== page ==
Humor In William Faulkner's As I Lay Dying

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As I Lay Dying by William Faulkner follows the Bundren family on their arduous journey to fulfill their dying mother's wish: to be buried with her family. Faulkner utilizes fifteen narrators, including Vardaman, the confused child, Addie, the dying mother, and objective characters such as the Tull family, to recount the details of the family's quest. Although death is a meaningful and somber topic, Faulkner reveals his opinion that death is an escape from the difficulties of life. Despite this grim subject matter, Faulkner uses irony and humor to effectively turn the novel into a dark comedy. Faulkner illustrates this dark humor through Addie's anticipation of her death, Anse's blatant ignorance toward his dying wife, and Vardaman's amusing confusion about death. Addie, the deathly ill mother, takes part in many ironic situations which accentuate the novel's dark humor. For example, she looks forward to dying instead of reflecting on good memories or thinking about her family. This is seen when she…show more content…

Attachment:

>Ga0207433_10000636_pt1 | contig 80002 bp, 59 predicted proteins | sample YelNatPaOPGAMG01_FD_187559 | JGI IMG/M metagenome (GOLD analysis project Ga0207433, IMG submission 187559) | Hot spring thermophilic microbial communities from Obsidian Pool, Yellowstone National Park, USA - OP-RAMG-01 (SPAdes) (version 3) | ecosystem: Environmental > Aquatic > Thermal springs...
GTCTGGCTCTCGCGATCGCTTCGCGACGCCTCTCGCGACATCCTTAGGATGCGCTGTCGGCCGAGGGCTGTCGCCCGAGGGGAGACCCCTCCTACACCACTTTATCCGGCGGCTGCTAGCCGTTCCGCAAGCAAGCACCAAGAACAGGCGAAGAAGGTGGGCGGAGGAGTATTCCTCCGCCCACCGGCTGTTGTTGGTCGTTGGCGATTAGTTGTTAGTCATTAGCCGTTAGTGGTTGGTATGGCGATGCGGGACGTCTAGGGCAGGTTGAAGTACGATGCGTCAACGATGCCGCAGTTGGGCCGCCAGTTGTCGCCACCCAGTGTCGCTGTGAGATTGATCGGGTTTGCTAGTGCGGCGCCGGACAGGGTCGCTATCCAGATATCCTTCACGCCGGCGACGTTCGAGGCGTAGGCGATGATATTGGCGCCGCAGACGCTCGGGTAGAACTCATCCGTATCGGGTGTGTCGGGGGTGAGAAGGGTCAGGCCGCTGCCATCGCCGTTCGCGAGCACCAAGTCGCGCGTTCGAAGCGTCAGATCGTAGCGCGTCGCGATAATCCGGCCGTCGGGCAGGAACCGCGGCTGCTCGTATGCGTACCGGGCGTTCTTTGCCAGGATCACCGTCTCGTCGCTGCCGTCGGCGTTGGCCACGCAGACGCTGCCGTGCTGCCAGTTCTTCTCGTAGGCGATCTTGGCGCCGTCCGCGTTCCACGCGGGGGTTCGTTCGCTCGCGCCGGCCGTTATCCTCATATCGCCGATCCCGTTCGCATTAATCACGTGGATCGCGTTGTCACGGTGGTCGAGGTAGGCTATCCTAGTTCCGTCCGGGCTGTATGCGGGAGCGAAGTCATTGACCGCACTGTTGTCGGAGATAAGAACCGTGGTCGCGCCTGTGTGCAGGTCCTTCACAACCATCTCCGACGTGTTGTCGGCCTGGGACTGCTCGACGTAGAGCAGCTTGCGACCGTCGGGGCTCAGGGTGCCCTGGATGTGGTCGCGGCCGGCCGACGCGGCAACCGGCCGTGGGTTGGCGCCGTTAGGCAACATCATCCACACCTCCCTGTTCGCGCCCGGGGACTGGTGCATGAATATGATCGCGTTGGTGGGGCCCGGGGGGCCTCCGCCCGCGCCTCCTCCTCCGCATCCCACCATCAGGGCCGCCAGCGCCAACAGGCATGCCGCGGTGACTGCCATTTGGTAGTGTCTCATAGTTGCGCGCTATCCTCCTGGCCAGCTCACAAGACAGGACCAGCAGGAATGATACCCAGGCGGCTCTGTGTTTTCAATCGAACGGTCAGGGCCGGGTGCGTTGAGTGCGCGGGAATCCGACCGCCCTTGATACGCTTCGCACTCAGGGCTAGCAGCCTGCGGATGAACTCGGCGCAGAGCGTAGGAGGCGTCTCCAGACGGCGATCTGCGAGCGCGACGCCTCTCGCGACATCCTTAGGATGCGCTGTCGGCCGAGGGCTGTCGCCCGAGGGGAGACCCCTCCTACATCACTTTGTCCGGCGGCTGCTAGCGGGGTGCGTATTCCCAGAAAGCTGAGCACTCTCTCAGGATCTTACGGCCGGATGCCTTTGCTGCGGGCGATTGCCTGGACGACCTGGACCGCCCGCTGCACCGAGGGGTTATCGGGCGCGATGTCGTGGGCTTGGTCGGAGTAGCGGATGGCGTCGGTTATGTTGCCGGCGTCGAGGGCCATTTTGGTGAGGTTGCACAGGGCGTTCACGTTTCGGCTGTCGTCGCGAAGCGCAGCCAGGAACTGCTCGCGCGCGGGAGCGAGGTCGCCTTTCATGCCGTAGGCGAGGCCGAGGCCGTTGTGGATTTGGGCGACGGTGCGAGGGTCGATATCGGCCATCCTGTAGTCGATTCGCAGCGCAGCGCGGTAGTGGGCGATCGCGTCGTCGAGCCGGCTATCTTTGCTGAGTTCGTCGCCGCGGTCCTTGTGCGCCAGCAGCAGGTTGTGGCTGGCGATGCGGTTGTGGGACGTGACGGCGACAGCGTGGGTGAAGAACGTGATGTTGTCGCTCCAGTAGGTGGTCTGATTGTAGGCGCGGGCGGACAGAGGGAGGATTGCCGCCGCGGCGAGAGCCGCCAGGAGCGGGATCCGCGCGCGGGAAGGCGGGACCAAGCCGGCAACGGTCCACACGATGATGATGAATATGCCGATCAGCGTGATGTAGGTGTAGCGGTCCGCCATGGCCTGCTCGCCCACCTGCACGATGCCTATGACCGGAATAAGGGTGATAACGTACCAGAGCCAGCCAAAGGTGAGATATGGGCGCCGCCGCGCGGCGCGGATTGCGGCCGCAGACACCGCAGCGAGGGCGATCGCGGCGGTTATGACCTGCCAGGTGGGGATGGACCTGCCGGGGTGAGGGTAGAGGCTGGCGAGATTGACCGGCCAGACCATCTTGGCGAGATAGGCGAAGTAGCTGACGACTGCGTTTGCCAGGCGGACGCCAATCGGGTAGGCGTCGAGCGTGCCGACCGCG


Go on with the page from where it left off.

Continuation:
The family's treacherous journey to Jefferson is filled with danger and excitement, yet Faulkner gives many doses of humor throughout the novel. The characters employ themselves in outrageous acts of irony, from Addie's rejection of her most devoted son, to Anse's concern with his false teeth instead of Addie's death, to Vardaman's calling his mother a fish. This irony would not have been evident if it were not for Faulkner's use of multiple narrators. Faulkner was enchanted by Freudian theories of psychology when he wrote this novel, and recounting the story through various perspectives allows the reader to understand each character's reaction. This enhanced the dark humor throughout the novel because the reader can see into each family member's thoughts on her death. These comical details allow Faulkner to lighten the mood of an otherwise disheartening
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